The labyrinth of vast corridors are wide and tall, and the sound of echoing footsteps can lead to disorientation, you are never quite sure where they are coming from.
Fortunately, the subtle light and reflections make them photogenic subjects, with a popular find being the double vanishing points of the twin passages.
Generations of staff have walked these endless corridors.
The introduction of the National Health Service in 1948 transformed the hospital with new decoration and furniture and almost doubling the number of medical staff overnight.
In more recent times since the widespread use of anti-depressant drugs there has been more emphasis in treating sufferers of mental disorders in the community rather than a locked door philosophy.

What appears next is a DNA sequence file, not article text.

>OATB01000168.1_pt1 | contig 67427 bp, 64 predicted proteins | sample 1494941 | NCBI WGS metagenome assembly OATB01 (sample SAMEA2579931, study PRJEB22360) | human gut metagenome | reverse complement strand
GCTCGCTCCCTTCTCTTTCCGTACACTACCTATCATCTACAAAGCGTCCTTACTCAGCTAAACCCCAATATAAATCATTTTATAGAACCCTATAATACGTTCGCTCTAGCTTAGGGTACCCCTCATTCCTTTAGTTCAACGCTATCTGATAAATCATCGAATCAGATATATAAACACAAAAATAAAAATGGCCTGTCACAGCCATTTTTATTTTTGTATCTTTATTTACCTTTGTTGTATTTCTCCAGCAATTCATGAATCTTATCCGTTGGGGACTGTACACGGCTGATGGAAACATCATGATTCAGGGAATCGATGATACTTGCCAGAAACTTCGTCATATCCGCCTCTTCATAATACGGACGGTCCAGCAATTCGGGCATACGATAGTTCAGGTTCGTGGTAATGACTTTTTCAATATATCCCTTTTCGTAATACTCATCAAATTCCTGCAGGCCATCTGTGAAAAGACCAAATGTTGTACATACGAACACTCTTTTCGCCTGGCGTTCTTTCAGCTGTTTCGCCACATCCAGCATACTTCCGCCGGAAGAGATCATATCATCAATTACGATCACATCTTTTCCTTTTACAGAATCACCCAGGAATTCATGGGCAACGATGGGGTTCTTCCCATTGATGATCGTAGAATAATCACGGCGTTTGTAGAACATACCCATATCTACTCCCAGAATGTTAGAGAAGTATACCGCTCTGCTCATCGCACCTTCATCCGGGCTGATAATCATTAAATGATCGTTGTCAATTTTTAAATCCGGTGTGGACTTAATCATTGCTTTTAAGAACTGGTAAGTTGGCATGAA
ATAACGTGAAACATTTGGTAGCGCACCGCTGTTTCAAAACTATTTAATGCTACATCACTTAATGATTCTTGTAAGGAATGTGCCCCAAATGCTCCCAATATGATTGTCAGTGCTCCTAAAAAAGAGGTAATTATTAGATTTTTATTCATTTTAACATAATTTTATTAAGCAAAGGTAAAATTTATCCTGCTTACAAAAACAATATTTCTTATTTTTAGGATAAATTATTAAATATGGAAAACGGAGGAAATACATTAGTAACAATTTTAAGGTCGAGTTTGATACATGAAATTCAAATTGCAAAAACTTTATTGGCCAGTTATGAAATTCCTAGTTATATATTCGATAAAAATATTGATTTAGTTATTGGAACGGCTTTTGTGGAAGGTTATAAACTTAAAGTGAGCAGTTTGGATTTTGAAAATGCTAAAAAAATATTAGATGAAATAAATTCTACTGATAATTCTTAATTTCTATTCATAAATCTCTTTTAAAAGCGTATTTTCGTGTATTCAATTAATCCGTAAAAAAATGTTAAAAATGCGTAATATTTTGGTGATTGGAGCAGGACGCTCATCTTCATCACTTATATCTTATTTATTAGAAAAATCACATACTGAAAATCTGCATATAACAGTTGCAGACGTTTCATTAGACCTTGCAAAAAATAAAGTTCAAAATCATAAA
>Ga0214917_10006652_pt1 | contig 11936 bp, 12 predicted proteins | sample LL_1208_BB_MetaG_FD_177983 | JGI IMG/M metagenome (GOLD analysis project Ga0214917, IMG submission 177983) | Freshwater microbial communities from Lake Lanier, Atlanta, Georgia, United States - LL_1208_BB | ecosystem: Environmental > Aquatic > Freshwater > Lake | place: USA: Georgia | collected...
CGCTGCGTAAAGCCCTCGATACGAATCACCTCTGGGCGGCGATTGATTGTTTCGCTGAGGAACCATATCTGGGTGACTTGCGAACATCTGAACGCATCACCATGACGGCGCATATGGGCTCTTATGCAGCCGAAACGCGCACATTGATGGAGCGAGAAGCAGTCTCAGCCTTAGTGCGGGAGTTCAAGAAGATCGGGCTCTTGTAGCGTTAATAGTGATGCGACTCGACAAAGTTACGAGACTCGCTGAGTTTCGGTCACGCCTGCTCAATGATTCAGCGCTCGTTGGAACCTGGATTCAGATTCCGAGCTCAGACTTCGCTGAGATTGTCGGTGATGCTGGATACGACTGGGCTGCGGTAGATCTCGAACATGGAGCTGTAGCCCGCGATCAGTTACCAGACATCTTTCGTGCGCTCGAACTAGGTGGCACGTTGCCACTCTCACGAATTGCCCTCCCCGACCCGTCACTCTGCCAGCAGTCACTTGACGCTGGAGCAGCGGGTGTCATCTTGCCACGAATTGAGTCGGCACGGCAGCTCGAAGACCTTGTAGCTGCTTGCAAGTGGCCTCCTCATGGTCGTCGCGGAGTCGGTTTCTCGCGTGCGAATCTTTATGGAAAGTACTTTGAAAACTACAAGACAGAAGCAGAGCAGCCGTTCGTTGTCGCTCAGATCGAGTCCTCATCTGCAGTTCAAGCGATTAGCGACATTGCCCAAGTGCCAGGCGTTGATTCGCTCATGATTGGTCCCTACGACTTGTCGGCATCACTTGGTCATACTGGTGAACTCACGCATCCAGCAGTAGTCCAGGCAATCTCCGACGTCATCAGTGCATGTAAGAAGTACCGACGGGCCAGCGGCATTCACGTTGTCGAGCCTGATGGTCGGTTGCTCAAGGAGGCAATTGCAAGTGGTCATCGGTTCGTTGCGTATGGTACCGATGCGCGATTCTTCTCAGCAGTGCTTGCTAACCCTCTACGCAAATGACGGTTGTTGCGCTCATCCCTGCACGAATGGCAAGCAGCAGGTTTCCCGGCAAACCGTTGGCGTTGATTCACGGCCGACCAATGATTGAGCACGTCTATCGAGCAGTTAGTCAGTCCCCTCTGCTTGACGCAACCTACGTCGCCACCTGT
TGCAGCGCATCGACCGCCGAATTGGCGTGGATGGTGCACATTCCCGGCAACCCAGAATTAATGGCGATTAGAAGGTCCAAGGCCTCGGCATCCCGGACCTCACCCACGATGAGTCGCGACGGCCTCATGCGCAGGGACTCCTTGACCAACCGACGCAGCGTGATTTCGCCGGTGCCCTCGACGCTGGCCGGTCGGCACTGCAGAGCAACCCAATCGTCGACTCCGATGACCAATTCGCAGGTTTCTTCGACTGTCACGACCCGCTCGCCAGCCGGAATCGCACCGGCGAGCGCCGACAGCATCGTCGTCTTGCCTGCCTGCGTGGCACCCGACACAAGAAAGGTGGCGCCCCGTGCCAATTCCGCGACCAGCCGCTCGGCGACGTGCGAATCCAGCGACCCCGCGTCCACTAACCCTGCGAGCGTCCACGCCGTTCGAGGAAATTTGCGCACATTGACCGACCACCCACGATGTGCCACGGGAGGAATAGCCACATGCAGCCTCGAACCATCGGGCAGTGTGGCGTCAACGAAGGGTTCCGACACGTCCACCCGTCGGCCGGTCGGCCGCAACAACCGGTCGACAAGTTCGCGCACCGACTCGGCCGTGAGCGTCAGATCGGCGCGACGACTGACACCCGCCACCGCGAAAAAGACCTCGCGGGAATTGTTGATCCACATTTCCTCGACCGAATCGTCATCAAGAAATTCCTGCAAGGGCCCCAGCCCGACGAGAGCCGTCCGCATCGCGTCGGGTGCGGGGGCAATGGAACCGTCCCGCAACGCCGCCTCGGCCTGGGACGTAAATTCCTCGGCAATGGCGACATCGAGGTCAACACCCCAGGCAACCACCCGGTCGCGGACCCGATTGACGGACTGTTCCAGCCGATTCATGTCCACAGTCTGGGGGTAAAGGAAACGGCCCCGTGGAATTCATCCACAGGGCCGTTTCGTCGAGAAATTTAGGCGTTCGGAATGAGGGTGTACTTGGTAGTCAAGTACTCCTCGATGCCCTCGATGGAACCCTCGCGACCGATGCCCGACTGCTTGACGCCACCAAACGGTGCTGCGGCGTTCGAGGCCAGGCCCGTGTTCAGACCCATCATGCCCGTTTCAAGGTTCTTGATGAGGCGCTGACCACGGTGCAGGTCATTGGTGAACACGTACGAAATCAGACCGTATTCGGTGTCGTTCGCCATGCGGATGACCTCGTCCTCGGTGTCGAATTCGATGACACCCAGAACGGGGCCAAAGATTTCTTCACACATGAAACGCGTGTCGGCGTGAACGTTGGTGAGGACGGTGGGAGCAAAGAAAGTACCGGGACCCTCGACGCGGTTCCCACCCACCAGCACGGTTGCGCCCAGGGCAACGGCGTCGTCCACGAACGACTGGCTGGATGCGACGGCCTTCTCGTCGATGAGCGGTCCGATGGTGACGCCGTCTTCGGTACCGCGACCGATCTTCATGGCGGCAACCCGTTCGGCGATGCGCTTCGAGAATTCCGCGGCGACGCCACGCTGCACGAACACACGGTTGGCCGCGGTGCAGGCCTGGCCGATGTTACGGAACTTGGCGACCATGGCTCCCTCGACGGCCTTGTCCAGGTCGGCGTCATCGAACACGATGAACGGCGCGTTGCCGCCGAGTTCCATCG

At the time of closure patient numbers had dwindled to the hundreds with the majority being over 65 years of age.
From The Wharfedale & Airedale Observer 100 Years Ago
A striking commentary on the increase of lunacy is provided by the report of the committee of the Wharfedale Board of Guardians, who recently visited Menston Asylum. There are no less than 106 pauper lunatics in the asylum at the present time from the Wharfedale Poor Law Union area, and of these 29 have been admitted since 1905. Mr Lund, commenting on the report, said lunacy was on the increase; he remembered the time when they had not so many inmates at the asylum from that union. The ratepayers are mulcted in the cost of about Â£3,000 a year for the maintenance of these poor unfortunate people.
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